What if we train them and they leave?

What if we don’t and they stay?

After every disaster countless articles always highlight the glaring omissions in the response.
“40% of companies do not reopen after a disaster, and another 25% fail within one year.”
According to the Insurance Information Institute

“Every dollar invested in pre-disaster mitigation saved Six dollars in response costs.”
According to the National Institute of Building Sciences (NIBS)

“Your emergency plans should work while you sleep.”
According to John Pretto Godfather of live video streaming.

Disaster preparation

Households – especially in areas prone to hurricanes, tornadoes, wildfires, floods, and earthquakes – often prepare for disasters by storing extra supplies, having an evacuation plan, and learning about emergency resources. Businesses similarly want to prepare, focusing on restoring operations as soon as possible and minimizing losses. To prepare adequately for a disaster, take the following steps:
Develop a formal written plan
Sometimes called a “Disaster Recovery Plan” or “Business Continuity Plan,” this document should detail how your business will respond to and recover from a disaster, including temporarily relocating your business. The National Fire Protection Association (NFPA) has developed a National Preparedness Standard for developing a plan.
Train employees
Share your Disaster Recovery Plan with employees, assign responsibilities, and offer training so that your workforce can help your business recover. You may also want to conduct drills to assess and improve response.
Store emergency supplies

Keep flashlights, a first-aid kit, a battery-powered radio and extra batteries at your business. Depending on your location, you may also want to store non-perishable food, drinking water, and blankets. When feasible and necessary, consider stocking equipment that can help your business return to operations as quickly as possible, such as a generator.

Maintain essential information offsite

To get your business up and operating again after a disaster, you’ll need to be able to access critical business information. In addition to backing up computer data, keep an offsite list of your insurance policies, banking information, the phone numbers and email addresses of employees, key customers, vendors, suppliers, and other key contacts. You’ll also want to maintain an inventory of your business equipment, supplies, and merchandise. Consider taking digital photos or videos of all items and storing these records on the cloud.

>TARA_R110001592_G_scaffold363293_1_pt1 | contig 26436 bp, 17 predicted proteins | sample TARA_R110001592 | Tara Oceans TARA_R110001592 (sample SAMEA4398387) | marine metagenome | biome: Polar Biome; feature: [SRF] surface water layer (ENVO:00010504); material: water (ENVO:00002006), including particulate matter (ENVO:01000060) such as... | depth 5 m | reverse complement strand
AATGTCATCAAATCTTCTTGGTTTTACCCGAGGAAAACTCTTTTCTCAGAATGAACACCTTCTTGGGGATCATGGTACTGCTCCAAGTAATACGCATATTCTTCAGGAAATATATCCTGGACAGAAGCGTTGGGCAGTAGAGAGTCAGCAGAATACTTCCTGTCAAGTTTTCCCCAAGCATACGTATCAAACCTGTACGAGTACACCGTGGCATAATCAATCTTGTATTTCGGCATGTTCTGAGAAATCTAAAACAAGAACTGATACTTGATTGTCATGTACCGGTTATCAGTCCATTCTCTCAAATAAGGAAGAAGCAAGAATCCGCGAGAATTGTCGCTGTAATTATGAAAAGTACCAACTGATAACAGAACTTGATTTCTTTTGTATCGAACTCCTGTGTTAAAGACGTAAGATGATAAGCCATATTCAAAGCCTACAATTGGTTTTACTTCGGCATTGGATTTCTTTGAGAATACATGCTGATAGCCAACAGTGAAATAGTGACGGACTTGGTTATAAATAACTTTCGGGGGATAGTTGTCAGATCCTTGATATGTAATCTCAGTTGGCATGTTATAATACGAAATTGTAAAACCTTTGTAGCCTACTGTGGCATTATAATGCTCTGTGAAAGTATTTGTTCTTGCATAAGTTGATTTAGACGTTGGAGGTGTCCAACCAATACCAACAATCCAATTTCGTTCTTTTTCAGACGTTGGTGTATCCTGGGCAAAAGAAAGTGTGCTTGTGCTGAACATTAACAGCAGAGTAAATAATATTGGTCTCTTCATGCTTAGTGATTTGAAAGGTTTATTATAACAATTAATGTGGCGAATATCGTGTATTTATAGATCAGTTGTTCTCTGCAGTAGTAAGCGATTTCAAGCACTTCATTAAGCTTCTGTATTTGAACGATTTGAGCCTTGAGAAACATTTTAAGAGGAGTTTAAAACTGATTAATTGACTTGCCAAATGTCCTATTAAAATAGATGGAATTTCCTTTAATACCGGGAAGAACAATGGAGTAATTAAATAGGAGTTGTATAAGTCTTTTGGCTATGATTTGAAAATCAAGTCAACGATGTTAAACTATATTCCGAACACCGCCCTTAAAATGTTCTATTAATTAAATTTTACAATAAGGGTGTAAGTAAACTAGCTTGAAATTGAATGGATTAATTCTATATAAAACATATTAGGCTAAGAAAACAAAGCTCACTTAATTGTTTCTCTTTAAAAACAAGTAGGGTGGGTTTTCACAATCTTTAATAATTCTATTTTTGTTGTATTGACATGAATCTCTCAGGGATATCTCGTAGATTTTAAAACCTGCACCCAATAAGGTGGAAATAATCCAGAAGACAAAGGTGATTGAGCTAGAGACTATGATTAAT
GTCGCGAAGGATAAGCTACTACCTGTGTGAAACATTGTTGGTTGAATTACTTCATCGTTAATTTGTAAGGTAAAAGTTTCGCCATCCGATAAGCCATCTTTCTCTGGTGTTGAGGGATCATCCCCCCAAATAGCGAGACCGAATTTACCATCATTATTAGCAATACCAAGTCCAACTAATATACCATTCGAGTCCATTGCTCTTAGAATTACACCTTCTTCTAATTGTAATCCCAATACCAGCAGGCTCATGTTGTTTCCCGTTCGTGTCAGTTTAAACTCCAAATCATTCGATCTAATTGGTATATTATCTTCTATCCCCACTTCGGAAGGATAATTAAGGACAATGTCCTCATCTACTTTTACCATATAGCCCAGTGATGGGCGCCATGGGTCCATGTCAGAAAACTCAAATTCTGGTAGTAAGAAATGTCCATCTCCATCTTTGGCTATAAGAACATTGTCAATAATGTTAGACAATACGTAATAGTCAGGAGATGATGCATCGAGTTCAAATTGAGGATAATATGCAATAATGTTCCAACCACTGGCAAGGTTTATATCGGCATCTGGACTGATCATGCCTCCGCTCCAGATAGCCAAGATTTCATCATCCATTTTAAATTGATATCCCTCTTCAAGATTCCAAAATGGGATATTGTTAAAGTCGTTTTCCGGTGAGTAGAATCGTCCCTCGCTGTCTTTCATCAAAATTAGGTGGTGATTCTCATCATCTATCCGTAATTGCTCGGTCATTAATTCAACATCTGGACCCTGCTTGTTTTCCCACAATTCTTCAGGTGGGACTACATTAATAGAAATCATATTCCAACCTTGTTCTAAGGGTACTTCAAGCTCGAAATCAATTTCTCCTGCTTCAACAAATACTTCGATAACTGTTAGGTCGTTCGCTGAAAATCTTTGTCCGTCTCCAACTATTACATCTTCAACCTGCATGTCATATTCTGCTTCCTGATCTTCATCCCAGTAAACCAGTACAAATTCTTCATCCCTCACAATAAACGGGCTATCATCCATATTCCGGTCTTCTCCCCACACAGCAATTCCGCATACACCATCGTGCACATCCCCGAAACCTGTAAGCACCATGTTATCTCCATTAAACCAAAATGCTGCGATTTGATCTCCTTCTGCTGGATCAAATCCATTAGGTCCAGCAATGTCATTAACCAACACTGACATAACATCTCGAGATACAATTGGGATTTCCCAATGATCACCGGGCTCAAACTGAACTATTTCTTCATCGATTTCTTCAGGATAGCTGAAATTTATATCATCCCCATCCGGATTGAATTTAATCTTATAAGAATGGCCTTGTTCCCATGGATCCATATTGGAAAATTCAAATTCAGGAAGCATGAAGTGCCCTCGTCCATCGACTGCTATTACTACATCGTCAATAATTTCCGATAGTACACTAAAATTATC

The heart of all preparedness programs is planning.
During the planning process all employees, contractors, and management should be engaged in the planning process.
This process starts with plan review and training.
Goals should be set and the program should include:

Protect the safety of employees, visitors, contractors and others at risk from hazards at the facility. Plan for persons with disabilities and functional needs.

Maintain customer service by minimizing interruptions or disruptions of business operations

Protect facilities, physical assets and electronic information

Prevent environmental contamination

Protect the organization’s brand, image and reputation

Active Shooter Training

When was the last time your employees were trained to respond to an active shooter? Does your HR department have training to identify the warning signs of aggressive behavior and violent tendencies? Is a strict workplace violence policy in place? Are employees empowered to report violence to management? Have you conducted an active shooter drill at your facility?

  • Active Shooter training: Run, Hide, Fight and Survival, Evasion, Resistance, Escape.

  • Active agressor plan creation and review

  • HR policy creation for workplace vilolence

  • Confidential reporting plans

OSHA Regulations

OSHA requires emergency plans for all businesses with more that 10 employees.
OSHA standards explain the minimum requirements for safety that employers must meet to protect their employees from workplace hazards, as authorized by Congress in the OSH Act. Most private-sector employers and their employees in all 50 states are covered under OSHA.

Individual states are encouraged to establish and administer their own health and job safety requirements. As of 2020, there are 22 of these State Plans. OSHA requires these plans to be at least as effective as OSHA in protecting workers and preventing work-related injuries, illnesses, and deaths.

Employees and supervisors all need to know how to approach and control the hazards related to their day-to-day tasks. This is where a written safety plan can be a valuable training tool. There are specific workplace conditions, activities, and chemicals that require an OSHA Safety Plan, including:

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Hazard Communication (1910.1200(e)) requires a written chemical worker right-to-know safety plan

HAZWOPER Safety and Health Plan (1910.120(b))

Emergency Action Plan and Fire Prevention Plan (1910.38 & 1910.39)

Bloodborne Pathogens Exposure Control Plan (1910.1030(c))

Respiratory protection (1910.134(c))

Hazardous energy control (lockout/tagout) (1910.147(c))

Permit-required confined space plan (1910.146(c)(4))


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